1. Build effective communication: Most recently I was assigned testing a student for special education services. Prior to the formal meeting to discuss findings, I invited parents to a pre-meeting to educate parents on specific vocabulary that they would be hearing in the meeting, ways to interpret scores from tests both standardized and scaled scores as well as what they would experience with behavior scales.
I began the pre-meeting with some history of who I was both professionally and personally. Parents shared the history of their child’s education and their academic concerns. They also shared their hopes and personal interests. We discussed and agreed on the best ways to communicate effectively and respectfully.
I reviewed my academic assessment as well as the psychologists report. We discussed qualification for special education services being a team decision. Parents left the meeting informed and had an opportunity to do their own research prior to the initial formal meeting.
2. Be trustworthy: Make every opportunity for transparency available. Don’t have any hidden agendas. You build trust as you experience the other person as someone who is sincere, safe, reliable, and respectful of you and your needs. Let parents understand that you have their child’s best interest at heart and you are open and willing to help. Consider sharing your home number so that if parents have burning questions on the weekend they can be addressed. I share my home number regularly and in 30 years of working in special education it has never been abused. People like to be heard and it is just one simple strategy for building trust.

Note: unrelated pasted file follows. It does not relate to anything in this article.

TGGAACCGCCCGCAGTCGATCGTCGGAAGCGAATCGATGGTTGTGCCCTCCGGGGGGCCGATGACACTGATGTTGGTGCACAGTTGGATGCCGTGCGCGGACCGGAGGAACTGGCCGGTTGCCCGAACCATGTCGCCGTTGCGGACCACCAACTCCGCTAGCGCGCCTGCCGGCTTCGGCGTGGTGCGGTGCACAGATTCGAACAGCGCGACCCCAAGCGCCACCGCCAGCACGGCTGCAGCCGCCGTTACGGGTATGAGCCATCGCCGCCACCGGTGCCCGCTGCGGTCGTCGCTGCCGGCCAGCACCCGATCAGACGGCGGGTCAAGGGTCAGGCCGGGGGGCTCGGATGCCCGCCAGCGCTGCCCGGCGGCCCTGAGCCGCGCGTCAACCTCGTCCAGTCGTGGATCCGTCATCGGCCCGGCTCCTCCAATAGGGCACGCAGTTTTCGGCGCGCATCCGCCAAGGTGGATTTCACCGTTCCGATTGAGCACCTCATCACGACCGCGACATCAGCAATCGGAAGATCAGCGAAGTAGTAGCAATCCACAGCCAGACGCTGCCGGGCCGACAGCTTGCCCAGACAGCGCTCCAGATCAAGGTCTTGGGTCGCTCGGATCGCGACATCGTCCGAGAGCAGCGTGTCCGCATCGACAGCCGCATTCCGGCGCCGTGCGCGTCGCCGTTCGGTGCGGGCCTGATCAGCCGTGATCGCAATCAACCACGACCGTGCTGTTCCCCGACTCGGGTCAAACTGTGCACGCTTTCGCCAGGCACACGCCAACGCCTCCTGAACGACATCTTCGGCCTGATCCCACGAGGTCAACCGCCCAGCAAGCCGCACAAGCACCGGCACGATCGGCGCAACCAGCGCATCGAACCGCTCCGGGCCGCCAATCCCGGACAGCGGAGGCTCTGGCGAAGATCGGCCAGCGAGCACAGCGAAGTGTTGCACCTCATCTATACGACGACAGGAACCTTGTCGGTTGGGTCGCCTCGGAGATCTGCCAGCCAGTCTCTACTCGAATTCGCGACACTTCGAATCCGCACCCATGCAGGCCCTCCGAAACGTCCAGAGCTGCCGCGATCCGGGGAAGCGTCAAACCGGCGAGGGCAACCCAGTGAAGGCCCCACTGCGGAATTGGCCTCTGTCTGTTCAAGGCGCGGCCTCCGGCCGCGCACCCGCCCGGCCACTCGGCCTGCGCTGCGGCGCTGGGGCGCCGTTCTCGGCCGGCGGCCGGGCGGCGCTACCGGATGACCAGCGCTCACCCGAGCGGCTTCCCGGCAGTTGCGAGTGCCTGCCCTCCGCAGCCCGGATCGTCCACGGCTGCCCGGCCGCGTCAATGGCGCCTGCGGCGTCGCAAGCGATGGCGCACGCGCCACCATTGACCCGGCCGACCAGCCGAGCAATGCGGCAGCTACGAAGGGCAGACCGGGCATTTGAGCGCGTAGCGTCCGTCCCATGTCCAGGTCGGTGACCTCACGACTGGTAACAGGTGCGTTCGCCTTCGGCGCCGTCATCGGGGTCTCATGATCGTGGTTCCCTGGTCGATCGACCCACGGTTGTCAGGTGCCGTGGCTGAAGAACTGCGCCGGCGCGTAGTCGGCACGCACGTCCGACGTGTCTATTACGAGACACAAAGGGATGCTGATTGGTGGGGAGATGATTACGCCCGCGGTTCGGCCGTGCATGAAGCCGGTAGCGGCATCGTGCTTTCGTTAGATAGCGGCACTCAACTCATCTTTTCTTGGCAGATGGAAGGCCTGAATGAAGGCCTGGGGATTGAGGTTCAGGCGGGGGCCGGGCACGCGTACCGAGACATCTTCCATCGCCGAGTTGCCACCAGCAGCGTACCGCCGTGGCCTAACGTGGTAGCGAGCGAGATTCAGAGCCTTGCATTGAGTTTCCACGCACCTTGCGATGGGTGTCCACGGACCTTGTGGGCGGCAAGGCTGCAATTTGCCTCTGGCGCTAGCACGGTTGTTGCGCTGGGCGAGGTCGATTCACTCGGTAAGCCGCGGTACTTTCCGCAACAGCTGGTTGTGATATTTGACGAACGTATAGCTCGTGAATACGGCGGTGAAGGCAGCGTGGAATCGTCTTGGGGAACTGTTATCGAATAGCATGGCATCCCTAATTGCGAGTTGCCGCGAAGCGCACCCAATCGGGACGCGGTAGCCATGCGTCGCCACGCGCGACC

3. Be respectful: Realize that an IEP team is just that—a team. Respect takes place when we consider others rights, values, boundaries, feelings and sensitivities as we interact. Prior to speaking try to understand what is being said from the other person’s point of view. Address and acknowledge the other person’s point of view. In a respectful relationship both parties need to be willing to share their opinion without attacking or damaging the relationship.
4. Create shared goals: Parents are an integral part of the IEP process. Make sure to ask them what their goals are for their child in the present as well as the future. Be sure to educate parents along the way so that they know what to expect academically. Two great resources are State Standards/Common Core Assessments by grade level. These resources will allow parents to see where their child is compared to their peers.
5. Be consistent: Understand that process exist to support students, staff and parents. It allows a team to be effective and consistent and assures quality and efficiency. Establish boundaries for meeting norms and stick to them. Always have one another’s best interest at heart and mutual intention will be realized. My grandmother used to tell me that when we are honest and our expectations are not to take advantage of someone but instead are truly mutually satisfying, then true joy is achieved.